ALEX KOTLOWITZ: In the white community. But virtually everybody in Benton Harbor was--still is convinced that Eric died as a result of foul play, most likely at the hands of whites, because he had been dating a white girl. And so you had this kind of peculiar American "Rashomon," if you will.
DAVID GERGEN: And the people in the black community were very angry, resentful about the investigation that was conducted, the fact that no clear answer emerged in the investigation
ALEX KOTLOWITZ: People were furious, and there were some mistakes made early on. There was not a forensic pathologist involved in the autopsy, and whatís more, there was a decision made very early on by the prosecutor in the county not to publicly release the information that Eric apparently had broken into a car because he feared that if he did, that there would be riots in Benton Harbor, these myths that we build up about each other, and so they held onto this information. A year later, when it leaked out, everybody said, what else are you keeping from us?
DAVID GERGEN: And did you feel that had he been a white boy in these circumstances who died mysteriously that there might have been a resolution of the case?
ALEX KOTLOWITZ: Well, I think the authorities generally would have taken it a bit more seriously than they did and would have been a bit more vigorous in their effort to try to figure out what happened to him. At least, that certainly is the feeling in the black community.
DAVID GERGEN: And you went in as a reporter and how did they respond to you?
ALEX KOTLOWITZ: Well, itís interesting. In Benton Harbor, in the black town, thereís certainly a wariness towards me as an outsider. Who was I to come into their town, tell their stories? But once it was clear what my intentions were people were not only willing but they were eager to tell their stories, and I think, you know, itís typical, I think, of much of black America that they suffer their slights silently out of fear that if they share them, that they wonít be believed, and here is somebody coming in, saying, I want to hear your stories, and I want to be able to tell them, and so they were very quick to accept me once my intentions were clear. It was not the case in St. Joseph. It was--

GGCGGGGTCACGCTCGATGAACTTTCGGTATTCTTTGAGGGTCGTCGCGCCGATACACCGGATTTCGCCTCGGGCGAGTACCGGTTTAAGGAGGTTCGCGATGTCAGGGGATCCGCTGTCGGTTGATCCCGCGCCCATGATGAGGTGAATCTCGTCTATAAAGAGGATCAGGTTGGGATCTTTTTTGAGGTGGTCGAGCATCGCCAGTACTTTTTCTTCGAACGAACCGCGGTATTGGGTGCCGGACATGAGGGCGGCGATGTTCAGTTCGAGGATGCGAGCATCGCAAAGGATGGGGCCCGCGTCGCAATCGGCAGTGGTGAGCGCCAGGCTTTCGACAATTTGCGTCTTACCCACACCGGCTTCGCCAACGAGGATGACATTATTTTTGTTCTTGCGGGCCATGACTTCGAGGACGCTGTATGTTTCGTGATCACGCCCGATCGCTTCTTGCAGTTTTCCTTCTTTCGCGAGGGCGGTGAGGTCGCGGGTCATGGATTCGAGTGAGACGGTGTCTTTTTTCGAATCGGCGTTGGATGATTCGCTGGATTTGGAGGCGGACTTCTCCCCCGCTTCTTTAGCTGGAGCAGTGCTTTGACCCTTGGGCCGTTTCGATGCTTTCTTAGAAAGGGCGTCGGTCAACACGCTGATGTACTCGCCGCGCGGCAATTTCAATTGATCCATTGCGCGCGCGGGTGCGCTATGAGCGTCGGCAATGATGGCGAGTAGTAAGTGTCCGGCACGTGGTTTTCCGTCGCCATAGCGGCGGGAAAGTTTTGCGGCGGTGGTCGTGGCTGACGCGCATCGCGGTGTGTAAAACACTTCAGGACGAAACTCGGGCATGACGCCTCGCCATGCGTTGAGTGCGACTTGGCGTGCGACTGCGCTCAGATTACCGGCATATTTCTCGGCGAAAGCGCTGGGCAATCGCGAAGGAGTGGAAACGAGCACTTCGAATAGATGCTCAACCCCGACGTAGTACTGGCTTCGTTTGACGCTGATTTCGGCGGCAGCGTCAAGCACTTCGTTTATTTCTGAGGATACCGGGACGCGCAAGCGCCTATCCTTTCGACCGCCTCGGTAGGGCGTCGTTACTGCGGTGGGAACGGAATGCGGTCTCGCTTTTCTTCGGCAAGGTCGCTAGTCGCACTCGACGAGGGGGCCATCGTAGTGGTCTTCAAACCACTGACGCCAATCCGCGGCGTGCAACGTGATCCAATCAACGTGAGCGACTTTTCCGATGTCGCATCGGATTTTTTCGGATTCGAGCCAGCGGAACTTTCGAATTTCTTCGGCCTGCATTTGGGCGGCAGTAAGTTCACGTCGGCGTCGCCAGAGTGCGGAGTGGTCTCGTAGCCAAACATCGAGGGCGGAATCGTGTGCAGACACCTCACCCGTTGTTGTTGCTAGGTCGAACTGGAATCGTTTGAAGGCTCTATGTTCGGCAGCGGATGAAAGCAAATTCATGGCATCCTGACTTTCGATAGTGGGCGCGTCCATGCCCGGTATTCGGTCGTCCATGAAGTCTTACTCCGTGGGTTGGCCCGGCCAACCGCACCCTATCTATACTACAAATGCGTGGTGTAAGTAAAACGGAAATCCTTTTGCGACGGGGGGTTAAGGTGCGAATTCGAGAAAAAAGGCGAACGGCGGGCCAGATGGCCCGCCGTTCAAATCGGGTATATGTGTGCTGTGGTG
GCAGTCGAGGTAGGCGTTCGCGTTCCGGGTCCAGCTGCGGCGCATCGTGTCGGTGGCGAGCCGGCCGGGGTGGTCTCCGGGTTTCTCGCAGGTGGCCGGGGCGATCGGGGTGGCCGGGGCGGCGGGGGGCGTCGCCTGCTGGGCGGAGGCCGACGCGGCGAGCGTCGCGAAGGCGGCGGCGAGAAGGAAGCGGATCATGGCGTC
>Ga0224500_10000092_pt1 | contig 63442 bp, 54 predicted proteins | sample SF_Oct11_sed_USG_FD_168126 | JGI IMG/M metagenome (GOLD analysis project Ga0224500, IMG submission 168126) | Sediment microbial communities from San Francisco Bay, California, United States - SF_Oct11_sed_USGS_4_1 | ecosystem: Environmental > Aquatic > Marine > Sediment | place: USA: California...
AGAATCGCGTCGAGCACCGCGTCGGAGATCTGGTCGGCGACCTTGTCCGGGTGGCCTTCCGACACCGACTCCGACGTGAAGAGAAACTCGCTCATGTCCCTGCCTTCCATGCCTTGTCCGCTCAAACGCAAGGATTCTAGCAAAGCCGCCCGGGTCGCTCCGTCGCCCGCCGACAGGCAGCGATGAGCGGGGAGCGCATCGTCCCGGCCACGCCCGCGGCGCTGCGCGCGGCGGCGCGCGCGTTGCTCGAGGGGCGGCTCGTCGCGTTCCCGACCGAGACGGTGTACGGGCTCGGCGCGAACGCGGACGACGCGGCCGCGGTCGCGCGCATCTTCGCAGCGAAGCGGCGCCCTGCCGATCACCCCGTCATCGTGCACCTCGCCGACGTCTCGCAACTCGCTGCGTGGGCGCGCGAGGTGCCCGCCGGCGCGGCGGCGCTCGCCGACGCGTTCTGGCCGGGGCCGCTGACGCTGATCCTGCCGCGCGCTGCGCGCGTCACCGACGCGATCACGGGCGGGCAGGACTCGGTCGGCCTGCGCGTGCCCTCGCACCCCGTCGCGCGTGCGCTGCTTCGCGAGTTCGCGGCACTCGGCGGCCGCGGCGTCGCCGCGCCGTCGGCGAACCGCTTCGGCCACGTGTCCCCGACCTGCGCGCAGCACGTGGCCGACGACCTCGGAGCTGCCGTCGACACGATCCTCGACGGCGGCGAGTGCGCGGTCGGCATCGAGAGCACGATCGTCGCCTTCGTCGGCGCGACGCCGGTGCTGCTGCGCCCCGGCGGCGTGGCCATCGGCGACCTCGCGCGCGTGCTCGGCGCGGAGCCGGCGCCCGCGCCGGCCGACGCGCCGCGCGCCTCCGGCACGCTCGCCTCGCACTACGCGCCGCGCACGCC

DAVID GERGEN: In the white community.
The issue of race in White America.
ALEX KOTLOWITZ: In the white community. It was a very mixed reaction. There were some like Lt. Jim Reeves, who headed the investigation, was very open to me, very open about his own personal history. And then there were others, like the prosecutor in the county, who refused to talk with me. And people would say to me, why are you writing such a negative book, why are you making such an issue of this? And again, fairly typical I think of much of white America, race doesnít impose on our daily routines; it doesnít pose a sense of urgency for us.
DAVID GERGEN: We still donít know the answer of what happened to Eric McGuinness.
ALEX KOTLOWITZ: No, we donít. I mean, thereís still a lot of ambiguity about what happened to him.
DAVID GERGEN: But what you found primarily was then the disconnectedness between white and black America separated by a river?
ALEX KOTLOWITZ: And by the power of myths that we build up about each other, which just get in the way even further.
DAVID GERGEN: People fall back on their myths very quickly. If they donít know what happened, they fall back on the myth to explain.